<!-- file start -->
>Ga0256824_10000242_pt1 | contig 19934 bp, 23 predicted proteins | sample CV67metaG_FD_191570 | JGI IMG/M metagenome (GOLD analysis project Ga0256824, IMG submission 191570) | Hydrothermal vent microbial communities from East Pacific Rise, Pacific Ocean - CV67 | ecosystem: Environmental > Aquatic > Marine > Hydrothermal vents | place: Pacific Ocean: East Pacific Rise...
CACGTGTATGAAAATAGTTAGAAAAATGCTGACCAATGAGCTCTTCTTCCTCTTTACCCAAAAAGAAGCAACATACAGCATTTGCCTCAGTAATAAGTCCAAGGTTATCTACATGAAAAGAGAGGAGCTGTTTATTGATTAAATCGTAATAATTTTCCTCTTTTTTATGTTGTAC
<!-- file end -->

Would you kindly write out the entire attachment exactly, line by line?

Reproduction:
>Ga0256824_10000242_pt1 | contig 19934 bp, 23 predicted proteins | sample CV67metaG_FD_191570 | JGI IMG/M metagenome (GOLD analysis project Ga0256824, IMG submission 191570) | Hydrothermal vent microbial communities from East Pacific Rise, Pacific Ocean - CV67 | ecosystem: Environmental > Aquatic > Marine > Hydrothermal vents | place: Pacific Ocean: East Pacific Rise...
CACGTGTATGAAAATAGTTAGAAAAATGCTGACCAATGAGCTCTTCTTCCTCTTTACCCAAAAAGAAGCAACATACAGCATTTGCCTCAGTAATAAGTCCAAGGTTATCTACATGAAAAGAGAGGAGCTGTTTATTGATTAAATCGTAATAATTTTCCTCTTTTTTATGTTGTAC